Among 100 cases of multisystem inflammatory syndrome in children (MIS-C) reported this year, 62 were younger than six and 38 were aged six to 12, while only 19 among them had been vaccinated against COVID-19, the Centers for Disease Control (CDC) said yesterday.
Meanwhile, the number of daily new cases of COVID-19 is expected to increase next week as the Omicron BA.5 subvariant of SARS-CoV-2 spreads, the Central Epidemic Command Center (CECC) said, adding that the Pfizer-BioNTech vaccine for young children is expected to become available by next weekend.
CDC Deputy Director-General Chuang Jen-hsiang (莊人祥), the CECC’s spokesman, said that 24,873 new local cases, 204 imported cases and 33 deaths were confirmed yesterday.
Photo courtesy of Mennonite Christian Hospital
The local caseload is 4.2 percent higher than the figure on Wednesday last week, Chuang said.
The most cases were reported in New Taipei City with 5,073, followed by Taipei (3,054), Taichung (2,966), Taoyuan (2,793), Kaohsiung (2,015), Tainan (1,669) and fewer than 1,000 cases in the 16 other administrative regions, CECC data showed.
CDC Deputy Director-General Philip Lo (羅一鈞), deputy head of the CECC’s medical response division, said that two severe cases of MIS-C were confirmed, two boys aged one and three.
Deputy Minister of Health and Welfare Victor Wang (王必勝), who heads the CECC, said that the total number of new COVID-19 cases this week is expected to be about the same as last week, but numbers are rising in northern Taiwan.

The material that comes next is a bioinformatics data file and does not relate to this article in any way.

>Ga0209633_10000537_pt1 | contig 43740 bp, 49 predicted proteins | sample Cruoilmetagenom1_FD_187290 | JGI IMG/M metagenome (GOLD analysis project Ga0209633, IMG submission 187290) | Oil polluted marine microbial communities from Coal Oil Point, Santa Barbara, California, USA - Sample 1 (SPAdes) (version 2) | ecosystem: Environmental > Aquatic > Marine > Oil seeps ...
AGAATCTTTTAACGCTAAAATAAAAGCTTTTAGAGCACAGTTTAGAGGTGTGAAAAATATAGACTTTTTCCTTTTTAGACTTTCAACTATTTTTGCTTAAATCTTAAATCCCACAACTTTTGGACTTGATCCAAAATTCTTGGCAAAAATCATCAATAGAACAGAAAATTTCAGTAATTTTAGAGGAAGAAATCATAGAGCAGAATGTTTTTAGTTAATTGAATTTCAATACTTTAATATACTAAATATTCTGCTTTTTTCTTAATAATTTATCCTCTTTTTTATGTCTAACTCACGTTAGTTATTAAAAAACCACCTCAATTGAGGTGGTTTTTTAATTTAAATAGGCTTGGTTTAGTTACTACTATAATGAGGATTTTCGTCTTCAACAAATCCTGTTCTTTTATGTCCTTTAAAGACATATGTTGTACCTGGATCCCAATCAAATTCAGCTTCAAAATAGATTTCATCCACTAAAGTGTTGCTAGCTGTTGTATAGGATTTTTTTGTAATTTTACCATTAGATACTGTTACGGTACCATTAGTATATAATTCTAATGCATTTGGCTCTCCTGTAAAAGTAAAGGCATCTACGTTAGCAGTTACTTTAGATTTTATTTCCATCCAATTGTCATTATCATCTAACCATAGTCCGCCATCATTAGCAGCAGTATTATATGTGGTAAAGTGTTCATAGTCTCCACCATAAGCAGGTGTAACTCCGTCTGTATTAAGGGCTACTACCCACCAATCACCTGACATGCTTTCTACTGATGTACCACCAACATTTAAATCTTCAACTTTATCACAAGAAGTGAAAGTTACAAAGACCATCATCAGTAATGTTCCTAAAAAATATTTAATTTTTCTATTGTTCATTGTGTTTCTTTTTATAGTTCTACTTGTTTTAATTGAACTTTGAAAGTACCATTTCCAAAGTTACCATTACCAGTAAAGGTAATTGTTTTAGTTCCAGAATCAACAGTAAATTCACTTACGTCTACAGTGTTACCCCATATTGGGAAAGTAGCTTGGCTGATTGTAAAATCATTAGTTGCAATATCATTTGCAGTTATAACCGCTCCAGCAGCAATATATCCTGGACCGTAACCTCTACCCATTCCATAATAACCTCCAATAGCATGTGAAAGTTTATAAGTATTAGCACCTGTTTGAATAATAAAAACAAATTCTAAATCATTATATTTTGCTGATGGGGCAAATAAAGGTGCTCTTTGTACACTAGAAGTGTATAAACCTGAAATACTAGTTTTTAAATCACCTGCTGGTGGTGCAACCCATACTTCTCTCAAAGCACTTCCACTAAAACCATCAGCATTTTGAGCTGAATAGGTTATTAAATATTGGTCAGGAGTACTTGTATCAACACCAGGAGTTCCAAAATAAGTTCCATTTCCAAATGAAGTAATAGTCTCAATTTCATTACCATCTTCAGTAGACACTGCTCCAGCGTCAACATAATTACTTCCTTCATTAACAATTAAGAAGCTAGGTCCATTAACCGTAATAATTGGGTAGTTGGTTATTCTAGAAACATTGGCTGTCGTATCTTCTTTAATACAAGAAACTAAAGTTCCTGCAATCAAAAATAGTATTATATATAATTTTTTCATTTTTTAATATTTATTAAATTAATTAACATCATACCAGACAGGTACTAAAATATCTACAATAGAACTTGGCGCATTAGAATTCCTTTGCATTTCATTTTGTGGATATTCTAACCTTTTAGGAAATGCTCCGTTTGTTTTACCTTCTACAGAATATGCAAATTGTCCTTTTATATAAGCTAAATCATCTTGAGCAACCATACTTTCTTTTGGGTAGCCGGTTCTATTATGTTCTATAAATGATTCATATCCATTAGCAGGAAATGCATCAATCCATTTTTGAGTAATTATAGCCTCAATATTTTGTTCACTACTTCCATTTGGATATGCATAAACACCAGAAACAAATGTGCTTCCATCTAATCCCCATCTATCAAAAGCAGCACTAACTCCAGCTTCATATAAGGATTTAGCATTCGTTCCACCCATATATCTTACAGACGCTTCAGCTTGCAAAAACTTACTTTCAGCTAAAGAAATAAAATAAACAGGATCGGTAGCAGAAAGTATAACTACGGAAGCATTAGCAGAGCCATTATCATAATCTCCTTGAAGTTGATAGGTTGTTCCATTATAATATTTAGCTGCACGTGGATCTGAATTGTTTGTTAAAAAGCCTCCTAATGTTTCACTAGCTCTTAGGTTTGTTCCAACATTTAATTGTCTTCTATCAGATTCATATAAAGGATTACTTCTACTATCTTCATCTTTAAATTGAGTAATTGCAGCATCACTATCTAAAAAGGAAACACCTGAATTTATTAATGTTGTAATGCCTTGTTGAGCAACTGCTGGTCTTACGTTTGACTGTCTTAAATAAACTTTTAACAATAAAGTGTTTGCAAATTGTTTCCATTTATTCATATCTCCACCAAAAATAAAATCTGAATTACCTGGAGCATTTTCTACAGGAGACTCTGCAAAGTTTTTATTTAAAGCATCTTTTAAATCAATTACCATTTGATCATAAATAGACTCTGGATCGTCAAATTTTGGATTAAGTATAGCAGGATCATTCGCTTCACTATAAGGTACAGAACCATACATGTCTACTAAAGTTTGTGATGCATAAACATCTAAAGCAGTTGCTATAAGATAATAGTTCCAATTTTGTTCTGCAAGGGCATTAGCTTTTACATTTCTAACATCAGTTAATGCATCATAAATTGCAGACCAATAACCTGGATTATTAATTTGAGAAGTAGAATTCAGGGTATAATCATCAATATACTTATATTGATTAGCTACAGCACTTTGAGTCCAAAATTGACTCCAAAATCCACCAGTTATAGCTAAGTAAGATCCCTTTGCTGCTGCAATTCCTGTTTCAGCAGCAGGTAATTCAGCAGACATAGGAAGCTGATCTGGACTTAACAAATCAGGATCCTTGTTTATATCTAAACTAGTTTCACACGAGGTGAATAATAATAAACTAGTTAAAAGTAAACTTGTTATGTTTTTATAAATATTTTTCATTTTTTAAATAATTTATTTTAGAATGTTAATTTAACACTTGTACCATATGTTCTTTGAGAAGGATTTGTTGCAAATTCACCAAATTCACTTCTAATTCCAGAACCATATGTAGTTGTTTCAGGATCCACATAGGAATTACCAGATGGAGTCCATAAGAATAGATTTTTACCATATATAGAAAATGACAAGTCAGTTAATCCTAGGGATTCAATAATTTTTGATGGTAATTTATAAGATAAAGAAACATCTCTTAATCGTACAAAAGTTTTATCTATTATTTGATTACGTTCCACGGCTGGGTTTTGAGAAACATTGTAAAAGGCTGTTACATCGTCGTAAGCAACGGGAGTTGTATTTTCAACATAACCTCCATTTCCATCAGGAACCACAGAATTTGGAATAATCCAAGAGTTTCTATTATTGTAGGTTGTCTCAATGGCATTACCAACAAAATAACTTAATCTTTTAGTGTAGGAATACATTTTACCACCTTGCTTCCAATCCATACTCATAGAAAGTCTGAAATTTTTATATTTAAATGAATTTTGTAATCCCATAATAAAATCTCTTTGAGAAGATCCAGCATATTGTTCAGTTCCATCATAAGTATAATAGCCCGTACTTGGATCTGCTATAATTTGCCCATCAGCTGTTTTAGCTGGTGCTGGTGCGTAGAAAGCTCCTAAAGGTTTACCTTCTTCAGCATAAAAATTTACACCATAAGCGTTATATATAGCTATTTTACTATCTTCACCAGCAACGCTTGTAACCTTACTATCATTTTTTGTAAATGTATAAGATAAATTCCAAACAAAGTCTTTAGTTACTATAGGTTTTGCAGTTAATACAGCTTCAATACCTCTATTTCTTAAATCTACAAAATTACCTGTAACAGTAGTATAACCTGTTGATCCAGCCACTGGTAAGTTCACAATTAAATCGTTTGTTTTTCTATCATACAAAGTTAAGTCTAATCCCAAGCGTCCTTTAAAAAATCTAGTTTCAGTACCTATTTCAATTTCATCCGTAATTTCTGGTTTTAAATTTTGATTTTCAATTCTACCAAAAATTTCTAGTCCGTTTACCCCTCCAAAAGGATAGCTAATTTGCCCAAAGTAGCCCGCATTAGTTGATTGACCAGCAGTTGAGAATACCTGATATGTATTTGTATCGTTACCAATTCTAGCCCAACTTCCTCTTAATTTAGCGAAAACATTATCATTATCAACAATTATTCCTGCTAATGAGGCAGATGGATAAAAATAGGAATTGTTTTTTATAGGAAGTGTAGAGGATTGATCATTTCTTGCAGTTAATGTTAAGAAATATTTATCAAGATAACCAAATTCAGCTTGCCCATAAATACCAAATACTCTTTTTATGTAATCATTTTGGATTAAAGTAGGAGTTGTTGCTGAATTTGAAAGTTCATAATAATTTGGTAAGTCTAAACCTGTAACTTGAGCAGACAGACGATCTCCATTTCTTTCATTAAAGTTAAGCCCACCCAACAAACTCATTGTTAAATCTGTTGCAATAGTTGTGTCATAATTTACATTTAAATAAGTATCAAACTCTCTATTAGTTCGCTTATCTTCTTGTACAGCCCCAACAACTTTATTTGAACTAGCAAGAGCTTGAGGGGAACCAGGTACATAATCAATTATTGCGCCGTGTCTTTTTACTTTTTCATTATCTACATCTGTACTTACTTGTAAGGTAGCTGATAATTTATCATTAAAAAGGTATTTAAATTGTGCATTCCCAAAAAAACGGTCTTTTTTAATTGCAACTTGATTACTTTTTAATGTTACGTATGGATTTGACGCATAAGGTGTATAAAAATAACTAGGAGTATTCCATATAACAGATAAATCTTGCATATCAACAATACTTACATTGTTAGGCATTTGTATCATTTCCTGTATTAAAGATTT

The daily caseloads are expected to rise next week, especially in the nation’s north, Wang said.
A surge is expected to begin by late this month, he said, adding that people should seek medical attention for a COVID-19 diagnosis if they test positive with an at-home rapid test.
The first shipment of Pfizer-BioNTech vaccines for young children is expected to arrive in Taiwan tomorrow and as lot release testing might take about seven days, it would likely be available by next weekend, Wang said.
People can go onto the CDC’s Web site to find hospitals and clinics for COVID-19 telemedicine consultations or outpatient services, to confirm an infection if they test positive and antiviral prescriptions if they meet the criteria, Lo said.
Asked about a doctor’s comments on Facebook citing a British study saying that while a sore throat is the most common symptom of Omicron cases, the next common symptom is a “hoarse voice,” Lo said that the study compared symptoms of people infected before Janurary with the Delta variant and those with Omicron.
There were more reports of a hoarse voice among people with Omicron, Lo said.
However, 50 to 60 percent of people with Omicron reported a sore throat, about 40 percent reported coughing and about 30 percent had a hoarse voice, he added.
The common cold and COVID-19 can both cause respiratory symptoms that lead to a hoarse voice, so it is not a symptom that is being tracked closely, he said.
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